Monday, March 17, 2014

Lincoln and Rachel in London: Day 2

This morning marked what is perhaps a first: I was awake and fully conscious before Rachel, so I seized the moment and the shower (carpe bathem?) to get things rolling while she fully enjoyed the fringe benefits of vacation (not being helped by my "are you ready to get going?" queries)

Initially deciding not to take our jackets, once again we set out down Millbank with the idea of stopping at the Houses of Parliament for a tour: Sadly we were informed that tours are offered Saturdays only, undaunted, we continued on and across the Thames to the London Eye, purchasing the "Day and Night" ticket package we rode around for the first of two revolutions. While it is more than a bit "tourist-trapy" and the revolution speed could be increased a tad, it does offer some great views from the "top of London".
From the London Eye by Day

Feeling a bit chilled following disembarking from the London Eye, we decided we would make a quick stop by our hotel to fetch our coats. On the route we selected (without resorting to maps or our phones) we happened to stumble upon Westminster Abbey and elected -- "since we're already here" -- to do the tour. While photos are not permitted in the Abbey it is an impressive and storied place, with the remains of or monuments to dozens of well known and not-so-well known figures, including the composers Elgar, Britten, and Hayden. Perhaps most interesting, was the tidbit about Oliver Cromwell initially being buried in the Abbey, then upon restoration of the monarchy, being dug up and posthumously hanged.

Innovative queueing at the Post Office
Following the tour we made our way though the giftshop with some trinket purchases and returned to our room to collect our coats and rest our feet for a few moments before once again greeting the beautiful city of London. This time, while our ultimate destination was Buckingham Palace our interim destination was a post office to send off cards to our respective mothers. It is true that the British love their queues, however the Post Office has an innovative system -- and is generally unlike any post office I've ever experienced in the United States. Upon entering a kiosk asks you to select the purpose of your visit and a numbered voucher -- also indicating how many people are in front of you -- is printed and you're free to take a seat at a comfortable couch or browse the retail offerings until your number is automatically called to a window.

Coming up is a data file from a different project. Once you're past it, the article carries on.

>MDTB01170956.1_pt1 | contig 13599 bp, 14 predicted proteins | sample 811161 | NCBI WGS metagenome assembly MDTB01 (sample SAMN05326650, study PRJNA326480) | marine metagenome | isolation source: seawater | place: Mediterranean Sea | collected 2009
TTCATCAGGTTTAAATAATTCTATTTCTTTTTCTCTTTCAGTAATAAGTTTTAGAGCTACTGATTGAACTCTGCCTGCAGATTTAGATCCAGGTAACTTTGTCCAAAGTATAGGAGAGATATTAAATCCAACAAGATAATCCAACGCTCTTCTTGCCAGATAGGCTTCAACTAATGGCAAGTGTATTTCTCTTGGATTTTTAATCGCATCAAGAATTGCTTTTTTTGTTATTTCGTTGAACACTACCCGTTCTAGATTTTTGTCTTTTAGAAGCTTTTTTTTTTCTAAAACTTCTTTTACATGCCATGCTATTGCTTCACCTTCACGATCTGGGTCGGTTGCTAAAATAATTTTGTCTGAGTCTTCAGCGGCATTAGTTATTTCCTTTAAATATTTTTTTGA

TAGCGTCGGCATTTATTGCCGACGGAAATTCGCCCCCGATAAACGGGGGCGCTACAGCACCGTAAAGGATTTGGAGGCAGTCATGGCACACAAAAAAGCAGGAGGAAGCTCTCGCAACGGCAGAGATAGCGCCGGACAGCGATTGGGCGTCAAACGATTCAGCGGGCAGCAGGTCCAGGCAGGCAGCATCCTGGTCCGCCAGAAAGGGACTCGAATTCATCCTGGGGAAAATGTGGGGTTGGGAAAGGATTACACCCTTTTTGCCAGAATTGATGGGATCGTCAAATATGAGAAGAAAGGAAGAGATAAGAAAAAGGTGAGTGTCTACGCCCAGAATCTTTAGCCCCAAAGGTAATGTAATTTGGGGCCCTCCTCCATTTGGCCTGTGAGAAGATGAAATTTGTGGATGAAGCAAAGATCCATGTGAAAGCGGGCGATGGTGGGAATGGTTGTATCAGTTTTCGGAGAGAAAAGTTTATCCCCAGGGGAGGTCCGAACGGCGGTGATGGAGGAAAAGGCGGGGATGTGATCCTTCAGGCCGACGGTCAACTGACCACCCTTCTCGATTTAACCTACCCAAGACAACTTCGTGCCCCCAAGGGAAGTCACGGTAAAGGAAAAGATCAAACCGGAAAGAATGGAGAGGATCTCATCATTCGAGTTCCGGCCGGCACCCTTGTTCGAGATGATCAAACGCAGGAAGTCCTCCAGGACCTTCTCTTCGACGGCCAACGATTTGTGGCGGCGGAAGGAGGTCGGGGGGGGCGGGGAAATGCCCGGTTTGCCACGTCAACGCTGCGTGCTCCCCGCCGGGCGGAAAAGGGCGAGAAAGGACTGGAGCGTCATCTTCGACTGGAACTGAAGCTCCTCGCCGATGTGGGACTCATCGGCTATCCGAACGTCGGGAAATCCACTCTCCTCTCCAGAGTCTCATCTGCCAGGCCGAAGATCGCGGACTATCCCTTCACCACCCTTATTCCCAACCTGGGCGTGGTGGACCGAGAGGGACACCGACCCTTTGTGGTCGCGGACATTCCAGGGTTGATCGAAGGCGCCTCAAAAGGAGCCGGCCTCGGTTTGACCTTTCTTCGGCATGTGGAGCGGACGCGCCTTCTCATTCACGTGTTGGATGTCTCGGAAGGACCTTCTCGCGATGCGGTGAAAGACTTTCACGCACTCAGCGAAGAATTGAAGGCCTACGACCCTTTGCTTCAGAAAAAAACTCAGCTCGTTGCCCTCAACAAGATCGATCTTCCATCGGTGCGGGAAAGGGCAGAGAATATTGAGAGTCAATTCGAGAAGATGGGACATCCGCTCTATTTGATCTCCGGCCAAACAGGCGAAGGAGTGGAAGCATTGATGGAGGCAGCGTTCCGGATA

Yes, that's a motorcycle labeled "Ambulance"
Following, we walked up Buckingham Gate Street until we reached the palace. We elected not to go inside the palace, but instead walked nearly the entire perimeter of the fence -- quite an imposing set of spikes and fences once you're past the main facade, eventually winding up at the impressive edifice of  Wellington Gate.
Outside Buckingham Palace; Wellington Gate in the distance

Having concluded our business in that part of London, we marked off another one of the "tourist must do's" by catching a London red Double Decker bus to Victoria Station where we first munched at the McDonald's [I just couldn't resist trying the British incarnation of the American chain -- and they had fried apple pies. Yum.] and then stocked up on beverages at the same Sainsbury's we had stopped at yesterday.

Catching the Victoria line tube to Pimlico station, we avoided much of the ambling we did last night, however, emerging from the station Rachel -- again, a passionate bibliophile -- spotted a building emblazoned "Random House" and we investigated. She was disappointed to find the building didn't appear to be open to the public. (Likewise, she is a large fan of Burberry coats, but cannot be talked into wandering into their headquarters, around the corner from our hotel).

We dropped our food purchases off in the hotel room and debated the virtues of attending debates in the House of Lords or the House of Commons but elected instead to rest our screaming feet (I can still feel them pulsing as I type this) while watching the "BBC Parliament Channel" -- it was not exactly gripping, but it was interesting to see some of the similarities and differences between the systems I know in the states(such as those in Virginia, a favorite client).
London Eye and Big Ben at Night

Realizing that the London Eye closes at 22.30, at about 21.00 (7pm) Rachel and I headed back to the site to make use of our "Night" ticket and along the way listened to Big Ben proclaiming the hour of through its beautiful -- yet quieter than expected -- bells. Arriving at the site and moving through the efficient queue we once again took in the sights of aerial London though this time with the sparkling  night lights.
From the London Eye by Night

Finally, we walked along the edge of the Thames until arriving at Pizza Express, adjacent to the hotel, and ordering a margarita pizza and garlic bread for takewaway -- and retiring to the hotel for the evening.


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